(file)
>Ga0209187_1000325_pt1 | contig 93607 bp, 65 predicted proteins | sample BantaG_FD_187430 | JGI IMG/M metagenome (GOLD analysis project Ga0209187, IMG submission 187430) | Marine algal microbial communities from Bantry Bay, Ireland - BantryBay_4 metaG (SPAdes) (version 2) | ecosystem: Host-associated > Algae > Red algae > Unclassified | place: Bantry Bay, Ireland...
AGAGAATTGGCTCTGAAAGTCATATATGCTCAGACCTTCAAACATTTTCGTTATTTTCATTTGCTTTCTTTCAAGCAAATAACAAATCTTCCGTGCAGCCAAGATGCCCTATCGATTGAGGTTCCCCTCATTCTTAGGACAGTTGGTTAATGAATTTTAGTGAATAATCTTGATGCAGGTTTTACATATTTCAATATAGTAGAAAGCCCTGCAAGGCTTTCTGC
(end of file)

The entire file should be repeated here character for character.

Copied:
>Ga0209187_1000325_pt1 | contig 93607 bp, 65 predicted proteins | sample BantaG_FD_187430 | JGI IMG/M metagenome (GOLD analysis project Ga0209187, IMG submission 187430) | Marine algal microbial communities from Bantry Bay, Ireland - BantryBay_4 metaG (SPAdes) (version 2) | ecosystem: Host-associated > Algae > Red algae > Unclassified | place: Bantry Bay, Ireland...
AGAGAATTGGCTCTGAAAGTCATATATGCTCAGACCTTCAAACATTTTCGTTATTTTCATTTGCTTTCTTTCAAGCAAATAACAAATCTTCCGTGCAGCCAAGATGCCCTATCGATTGAGGTTCCCCTCATTCTTAGGACAGTTGGTTAATGAATTTTAGTGAATAATCTTGATGCAGGTTTTACATATTTCAATATAGTAGAAAGCCCTGCAAGGCTTTCTGC